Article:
Ah, short track tempers. They are the stuff that NASCAR was built on. Unfortunately, an altercation at Bowman Gray Stadium on Saturday night sets an example nobody should follow. The night ended with an owner in the emergency room and a driver in handcuffs.
What happened? Joe Ryan Osborne got into it on track with James Civali. Blocks were thrown, Civali’s Modified Division car spun out and tempers ignited. Osborne drove for the owner of Civali’s machine last year and the bad blood has been boiling throughout the beginning of the season. When Osborne pulled into the pits, he was met by Civali’s owner, David Hill. This is where the story goes two ways…
Hill says he was simply at the driver’s window, explaining his displeasure with the way Osborne has been racing the Hill machines this year. 20 year old Osborne told Speed51.com http://speed51.com/wild-night-at-madhouse-ends-with-modified-driver-in-handcuffs/ that six Hill crew members were trying to pull him out of the car, throwing punches at his head and yanking his head around. Osborne then said he just had to get away from the group and gunned his engine.
The Winston-Salem police on detail at the stadium were summoned to the pits for Osborne doing donuts.
David Hill reported that Osborne kept gunning the engine, then simply put the pedal down and Hill’s arm was caught between the wheel and the fender. He was ultimately flung off the car. Hill was released from the hospital early the next morning with stitches in his hand and road rash on his arm. Osborne was arrested back at his hauler and charged with two counts of assault with a deadly weapon, but released on his own recognizance pending his court date.
This is one of those cases where I can understand the fear Osborne might have felt if he was being hauled out of his Modified by an angry mob bent on beating him. However, when I picture a modified doing donuts in a crowded pit area after the end of a race, my blood runs cold. It could have been the worst possible scenario–a race car running amok through a crowd of innocent bystanders. Fearing for his life or not, that was a very unfortunate choice that Osborne made.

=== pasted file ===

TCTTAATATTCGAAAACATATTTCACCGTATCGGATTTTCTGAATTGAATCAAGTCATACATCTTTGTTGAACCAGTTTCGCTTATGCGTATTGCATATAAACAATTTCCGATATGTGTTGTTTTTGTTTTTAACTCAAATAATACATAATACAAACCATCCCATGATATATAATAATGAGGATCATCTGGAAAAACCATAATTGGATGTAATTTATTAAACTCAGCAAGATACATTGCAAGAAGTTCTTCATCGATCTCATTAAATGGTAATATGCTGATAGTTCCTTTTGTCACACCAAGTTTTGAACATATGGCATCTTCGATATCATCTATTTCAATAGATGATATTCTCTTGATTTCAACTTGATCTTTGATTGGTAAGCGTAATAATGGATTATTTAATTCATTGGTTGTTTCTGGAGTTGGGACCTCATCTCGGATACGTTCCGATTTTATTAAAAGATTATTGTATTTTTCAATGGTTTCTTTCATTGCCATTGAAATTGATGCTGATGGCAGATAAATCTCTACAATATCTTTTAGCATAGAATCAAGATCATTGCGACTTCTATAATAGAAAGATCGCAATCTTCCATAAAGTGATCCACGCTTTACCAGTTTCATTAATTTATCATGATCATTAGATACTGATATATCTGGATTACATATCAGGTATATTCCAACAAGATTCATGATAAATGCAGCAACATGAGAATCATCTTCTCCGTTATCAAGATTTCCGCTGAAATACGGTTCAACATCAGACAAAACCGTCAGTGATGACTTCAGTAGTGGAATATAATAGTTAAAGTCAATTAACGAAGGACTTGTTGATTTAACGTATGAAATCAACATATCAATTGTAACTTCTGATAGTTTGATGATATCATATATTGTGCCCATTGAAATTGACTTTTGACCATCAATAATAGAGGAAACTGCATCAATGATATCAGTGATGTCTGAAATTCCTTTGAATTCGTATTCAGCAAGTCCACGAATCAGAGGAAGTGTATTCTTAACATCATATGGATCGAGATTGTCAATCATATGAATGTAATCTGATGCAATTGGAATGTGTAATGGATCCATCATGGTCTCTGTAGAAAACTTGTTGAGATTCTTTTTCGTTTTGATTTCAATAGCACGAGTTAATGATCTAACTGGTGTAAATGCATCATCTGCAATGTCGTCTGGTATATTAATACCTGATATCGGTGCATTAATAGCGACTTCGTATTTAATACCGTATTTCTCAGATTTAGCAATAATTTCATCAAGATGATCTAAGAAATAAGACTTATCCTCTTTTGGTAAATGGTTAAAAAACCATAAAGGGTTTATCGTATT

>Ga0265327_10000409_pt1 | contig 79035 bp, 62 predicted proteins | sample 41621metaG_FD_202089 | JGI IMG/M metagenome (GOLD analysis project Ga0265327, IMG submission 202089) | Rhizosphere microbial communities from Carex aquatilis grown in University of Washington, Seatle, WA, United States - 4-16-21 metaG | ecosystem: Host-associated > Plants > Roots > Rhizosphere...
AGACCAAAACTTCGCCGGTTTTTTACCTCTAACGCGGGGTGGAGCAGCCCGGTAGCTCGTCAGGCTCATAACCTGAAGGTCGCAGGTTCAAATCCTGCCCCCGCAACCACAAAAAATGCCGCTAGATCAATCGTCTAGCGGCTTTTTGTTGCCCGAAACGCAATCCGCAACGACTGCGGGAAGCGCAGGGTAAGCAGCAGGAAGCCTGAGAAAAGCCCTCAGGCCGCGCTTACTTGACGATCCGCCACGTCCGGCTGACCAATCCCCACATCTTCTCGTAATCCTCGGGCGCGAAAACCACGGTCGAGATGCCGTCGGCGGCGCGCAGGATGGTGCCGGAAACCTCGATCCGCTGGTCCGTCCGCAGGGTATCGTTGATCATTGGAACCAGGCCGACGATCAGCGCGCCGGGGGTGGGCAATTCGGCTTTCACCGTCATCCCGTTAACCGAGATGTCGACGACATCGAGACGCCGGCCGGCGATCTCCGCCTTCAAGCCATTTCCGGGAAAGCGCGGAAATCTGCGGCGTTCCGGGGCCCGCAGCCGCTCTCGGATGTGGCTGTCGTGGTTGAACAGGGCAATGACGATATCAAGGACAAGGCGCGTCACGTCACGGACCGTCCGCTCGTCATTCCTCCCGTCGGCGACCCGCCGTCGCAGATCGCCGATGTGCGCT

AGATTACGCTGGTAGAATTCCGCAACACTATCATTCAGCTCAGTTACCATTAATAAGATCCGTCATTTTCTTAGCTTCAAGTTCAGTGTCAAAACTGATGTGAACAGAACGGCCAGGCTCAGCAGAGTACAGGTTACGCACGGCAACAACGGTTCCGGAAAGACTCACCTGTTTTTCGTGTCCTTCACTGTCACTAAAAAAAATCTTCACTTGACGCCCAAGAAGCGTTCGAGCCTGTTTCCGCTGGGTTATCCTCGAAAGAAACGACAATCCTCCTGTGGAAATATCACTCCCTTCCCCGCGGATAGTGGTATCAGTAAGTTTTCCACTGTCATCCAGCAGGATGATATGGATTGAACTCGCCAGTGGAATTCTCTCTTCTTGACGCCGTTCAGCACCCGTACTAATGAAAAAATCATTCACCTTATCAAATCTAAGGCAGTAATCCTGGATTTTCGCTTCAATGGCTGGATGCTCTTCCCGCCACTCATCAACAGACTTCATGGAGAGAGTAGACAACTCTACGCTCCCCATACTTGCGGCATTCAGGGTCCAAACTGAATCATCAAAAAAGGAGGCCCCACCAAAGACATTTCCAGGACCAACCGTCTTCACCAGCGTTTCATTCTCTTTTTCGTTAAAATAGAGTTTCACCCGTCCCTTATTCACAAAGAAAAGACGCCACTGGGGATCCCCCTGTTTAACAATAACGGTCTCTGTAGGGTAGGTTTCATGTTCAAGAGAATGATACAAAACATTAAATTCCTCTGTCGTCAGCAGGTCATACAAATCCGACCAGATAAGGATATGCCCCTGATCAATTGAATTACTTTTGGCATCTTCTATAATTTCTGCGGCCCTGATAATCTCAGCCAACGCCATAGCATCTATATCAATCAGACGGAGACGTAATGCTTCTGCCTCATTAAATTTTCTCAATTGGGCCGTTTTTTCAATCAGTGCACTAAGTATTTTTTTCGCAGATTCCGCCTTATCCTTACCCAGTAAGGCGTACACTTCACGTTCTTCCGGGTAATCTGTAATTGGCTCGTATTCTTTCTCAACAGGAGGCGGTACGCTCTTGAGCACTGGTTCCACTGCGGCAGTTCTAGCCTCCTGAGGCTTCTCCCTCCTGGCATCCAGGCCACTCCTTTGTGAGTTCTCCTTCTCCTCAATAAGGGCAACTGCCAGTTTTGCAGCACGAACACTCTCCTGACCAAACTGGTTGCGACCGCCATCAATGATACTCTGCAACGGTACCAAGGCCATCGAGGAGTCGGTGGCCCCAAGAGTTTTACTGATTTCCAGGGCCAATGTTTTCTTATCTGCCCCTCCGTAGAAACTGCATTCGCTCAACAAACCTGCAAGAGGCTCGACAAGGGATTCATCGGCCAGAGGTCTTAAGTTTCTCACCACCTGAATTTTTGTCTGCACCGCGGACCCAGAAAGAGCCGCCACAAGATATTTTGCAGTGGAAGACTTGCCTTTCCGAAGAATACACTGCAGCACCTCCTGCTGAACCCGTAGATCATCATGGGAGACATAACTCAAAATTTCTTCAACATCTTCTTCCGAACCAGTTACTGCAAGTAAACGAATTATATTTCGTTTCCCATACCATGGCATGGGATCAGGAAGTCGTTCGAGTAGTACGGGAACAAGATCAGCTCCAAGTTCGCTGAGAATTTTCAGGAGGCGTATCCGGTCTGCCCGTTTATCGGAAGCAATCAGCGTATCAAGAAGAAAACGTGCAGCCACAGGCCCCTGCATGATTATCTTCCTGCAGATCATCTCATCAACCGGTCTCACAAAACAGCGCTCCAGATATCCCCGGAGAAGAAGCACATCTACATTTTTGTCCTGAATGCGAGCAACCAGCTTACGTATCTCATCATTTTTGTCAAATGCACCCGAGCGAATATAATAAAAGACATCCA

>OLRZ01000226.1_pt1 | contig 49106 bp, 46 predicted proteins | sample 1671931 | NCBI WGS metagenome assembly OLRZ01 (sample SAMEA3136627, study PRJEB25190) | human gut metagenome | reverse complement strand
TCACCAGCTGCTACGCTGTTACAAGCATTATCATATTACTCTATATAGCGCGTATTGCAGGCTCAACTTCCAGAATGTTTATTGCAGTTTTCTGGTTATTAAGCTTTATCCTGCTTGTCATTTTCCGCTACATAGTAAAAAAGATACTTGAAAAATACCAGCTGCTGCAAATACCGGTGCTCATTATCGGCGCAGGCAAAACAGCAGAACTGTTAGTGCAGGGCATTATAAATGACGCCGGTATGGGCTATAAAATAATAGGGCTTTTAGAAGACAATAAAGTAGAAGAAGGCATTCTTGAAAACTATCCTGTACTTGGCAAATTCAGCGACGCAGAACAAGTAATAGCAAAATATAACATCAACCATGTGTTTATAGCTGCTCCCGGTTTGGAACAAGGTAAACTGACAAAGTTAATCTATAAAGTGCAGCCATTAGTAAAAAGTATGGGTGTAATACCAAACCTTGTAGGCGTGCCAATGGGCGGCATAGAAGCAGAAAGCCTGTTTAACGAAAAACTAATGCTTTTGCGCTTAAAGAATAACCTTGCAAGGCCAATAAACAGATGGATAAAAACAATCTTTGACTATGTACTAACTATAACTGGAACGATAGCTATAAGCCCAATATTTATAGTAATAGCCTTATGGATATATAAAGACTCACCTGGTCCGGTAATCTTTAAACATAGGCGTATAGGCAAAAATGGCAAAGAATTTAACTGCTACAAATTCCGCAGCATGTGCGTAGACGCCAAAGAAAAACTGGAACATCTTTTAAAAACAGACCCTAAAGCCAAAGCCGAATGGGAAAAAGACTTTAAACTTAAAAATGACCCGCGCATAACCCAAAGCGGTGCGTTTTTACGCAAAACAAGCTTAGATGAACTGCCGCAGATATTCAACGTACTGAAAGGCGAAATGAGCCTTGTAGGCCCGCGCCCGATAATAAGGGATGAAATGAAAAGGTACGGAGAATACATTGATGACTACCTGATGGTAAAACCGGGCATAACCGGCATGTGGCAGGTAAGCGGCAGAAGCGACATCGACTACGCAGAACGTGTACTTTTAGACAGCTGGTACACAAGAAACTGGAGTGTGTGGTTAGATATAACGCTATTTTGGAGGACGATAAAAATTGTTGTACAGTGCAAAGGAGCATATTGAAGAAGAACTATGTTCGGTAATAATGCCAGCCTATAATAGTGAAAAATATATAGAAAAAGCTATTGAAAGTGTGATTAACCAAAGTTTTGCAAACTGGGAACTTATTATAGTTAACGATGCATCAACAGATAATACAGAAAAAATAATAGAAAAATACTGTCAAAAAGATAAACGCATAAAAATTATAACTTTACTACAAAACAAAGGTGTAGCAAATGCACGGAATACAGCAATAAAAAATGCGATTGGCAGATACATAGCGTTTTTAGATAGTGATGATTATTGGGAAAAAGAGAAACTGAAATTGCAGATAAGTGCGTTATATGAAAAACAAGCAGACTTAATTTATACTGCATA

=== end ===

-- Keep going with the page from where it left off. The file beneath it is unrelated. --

In the back of every racing fan’s mind lingers the sad story of Kevin Ward and Tony Stewart. We’ve all examined in our hearts the possibility of a driver getting so angry with a competitor they might aim their car at a person. I don’t think we ever considered a driver getting so pissed that he would send his car into an uncontrolled spin in a crowd. It’s just inconceivable.
Osborne is a young twenty years old and his age does add a maturity angle to the situation. Would an older person react the same way? Well, 37 year old Kevin Harvick played tug of war between his truck and a couple crew members from the Camping World Truck Series No. 3 at Martinsville in 2013. After repeated on-track incidents between the two teams, Harvick parked in Dillon’s pit. He ultimately ended up trying to fend off angry fists through his window net by gunning his truck forward. So, no, age does not award cooler heads.
What perhaps differentiates the Osborne incident from the Harvick altercation is one of money. At the top tiers of NASCAR, pit road and even the garage area tend to be roomier and the number of people allowed on them is limited. However, if you consider the fact that if Osborne turned differently or revved his engine a little bit more, the whole evening could have gone from a single person injured to somebody dead, then the number of people around the car becomes moot.
When all is said and done, Osborne should be suspended from competition for the remainder of the year. Other young men and women fighting their way through the ranks of local short tracks don’t need to use his actions as something to aspire to. Nobody does, no matter how threatened he may have felt at the time.
Daniel Hemric shares his memories of his first go-cart when he gets it back after many years. How did that Little Red Wagon song go? The front seat’s broke and the axle’s draggin’. It doesn’t matter when it was your first.
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